Clovis, CA — Parents of children at Clovis North High School are speaking out this week after a student at the school made a video threatening to kill multiple specific students as well as the entire school. Just as concerning as the video, however, parents are equally concerned over the lack of police response, claiming that the investigation was rushed. It took less than four hours.
The video, which was released online shows a Clovis student holding a replica handgun, threatening to kill several girls at the school. The boy points the gun at the camera and says, “This goes to all the girls out there – if you don’t date me, then you’re dead.”
According to FOX 26, when Stephanie and Brian Cooper were shown the video by their 14-year-old daughter — whose name was mentioned in the video — they called police who came to the family's home at 7:00 p.m. that night. By 11:00 p.m. that same night, they received an email saying that there was no crime and no credible threat.
Clearly, after watching the video, this teenager is threatening to kill people. "Get back together with me, or you're dead," is a credible threat, especially when someone his holding a gun. So is saying, "“Mess with my a** then you’re dead. Everything, you're dead. If you mess with me, you're dead. **** in my science class, you're dead."
Naturally, the four hours police devoted to "investigating" this incident, has the parents on edge.
“As you can imagine, I was not happy with that response, and in such a short time. I felt like, how do you come to this conclusion so quickly?” said Brian Cooper. “You see so many mass shootings and always the excuse is there were all these red flags and nobody said anything. I’m trying to say something and everything is getting pushed under the rug.”
Indeed. As we saw with Nikolas Cruz and how he made countless threats online, up to and including threatening to kill people at his school, no one acted on it, and a tragedy unfolded.
While the teen who made the video certainly deserves due process, threatening the lives of specific people is a crime and certainly warrants more than a four-hour inquiry.
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Nevertheless, police determined the threat not to be credible and the case was closed.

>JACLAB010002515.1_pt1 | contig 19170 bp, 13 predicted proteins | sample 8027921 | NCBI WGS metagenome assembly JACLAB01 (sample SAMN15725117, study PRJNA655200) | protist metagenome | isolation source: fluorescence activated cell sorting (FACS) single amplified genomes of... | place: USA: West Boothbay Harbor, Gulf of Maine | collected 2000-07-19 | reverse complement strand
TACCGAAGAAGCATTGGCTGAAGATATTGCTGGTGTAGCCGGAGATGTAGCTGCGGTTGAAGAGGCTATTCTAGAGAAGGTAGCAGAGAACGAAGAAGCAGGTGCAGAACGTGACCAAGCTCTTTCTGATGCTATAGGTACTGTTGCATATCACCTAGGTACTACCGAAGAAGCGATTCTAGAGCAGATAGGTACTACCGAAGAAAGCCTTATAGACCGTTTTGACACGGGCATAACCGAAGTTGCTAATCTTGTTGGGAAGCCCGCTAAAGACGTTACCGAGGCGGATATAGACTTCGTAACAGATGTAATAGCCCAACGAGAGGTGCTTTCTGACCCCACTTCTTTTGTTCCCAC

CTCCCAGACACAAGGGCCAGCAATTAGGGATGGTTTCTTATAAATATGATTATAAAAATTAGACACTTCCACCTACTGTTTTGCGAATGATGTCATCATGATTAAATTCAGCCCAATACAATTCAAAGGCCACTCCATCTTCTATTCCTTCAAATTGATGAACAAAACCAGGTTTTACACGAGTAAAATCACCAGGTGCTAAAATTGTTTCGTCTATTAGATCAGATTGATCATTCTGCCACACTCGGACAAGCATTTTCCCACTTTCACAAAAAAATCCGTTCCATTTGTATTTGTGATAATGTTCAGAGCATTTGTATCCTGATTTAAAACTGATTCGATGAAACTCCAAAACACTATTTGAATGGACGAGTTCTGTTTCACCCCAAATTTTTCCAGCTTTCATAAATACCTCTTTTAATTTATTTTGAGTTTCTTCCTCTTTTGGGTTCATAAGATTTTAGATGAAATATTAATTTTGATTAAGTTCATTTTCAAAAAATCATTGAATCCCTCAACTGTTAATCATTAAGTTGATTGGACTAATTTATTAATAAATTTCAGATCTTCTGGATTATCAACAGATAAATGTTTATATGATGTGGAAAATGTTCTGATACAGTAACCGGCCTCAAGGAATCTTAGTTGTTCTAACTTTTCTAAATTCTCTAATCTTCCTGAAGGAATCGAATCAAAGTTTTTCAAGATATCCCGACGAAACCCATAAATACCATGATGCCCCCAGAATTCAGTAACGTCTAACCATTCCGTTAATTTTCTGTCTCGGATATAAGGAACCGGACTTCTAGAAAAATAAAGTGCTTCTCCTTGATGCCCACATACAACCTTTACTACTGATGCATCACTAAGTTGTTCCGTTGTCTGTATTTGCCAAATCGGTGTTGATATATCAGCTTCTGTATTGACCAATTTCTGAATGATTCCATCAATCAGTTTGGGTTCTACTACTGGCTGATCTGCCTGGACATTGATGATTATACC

Police also said the threat wasn't credible because the gun wasn't real, but this was no comfort to the Coopers.
“It doesn’t matter whether it’s a gun or not,” said Brian Cooper. “If the kid has that intent, he could stab my daughter, he could run her over with a car. The gun's not the point. If the kid is that mentally unstable, what’s being done to help him. If he doesn’t get the proper help, who knows what could happen?”
To be clear, this situation can likely be resolved without ruining the teen's life and processing him into the criminal justice system, even the Cooper's acknowledge this.
“It’s not like I want this kid charged with a crime,” explained Brian Cooper. “I just want to know at the end of the day that a thorough investigation was completed so I know in my heart that my daughter and other kids can go to school safe.”
Unfortunately, however, that doesn't appear to be happening in this case. Hopefully, for the sake of the Cooper's daughter, it was just a joke made in poor taste.
Contrasting the stark differences into how some police departments work, is a case out of Honolulu on which TFTP reported last month. In that instance, it was a 10-year-old girl who was handcuffed, arrested, and jailed for drawing a picture that offended a parent of a student at the school.
The 10-year-old's drawing allegedly threatened the mother of another student and the girl who drew it was prosecuted to the fullest extent of the law. Though the contents of the drawing were not made known, she never made a video threatening to kill anyone.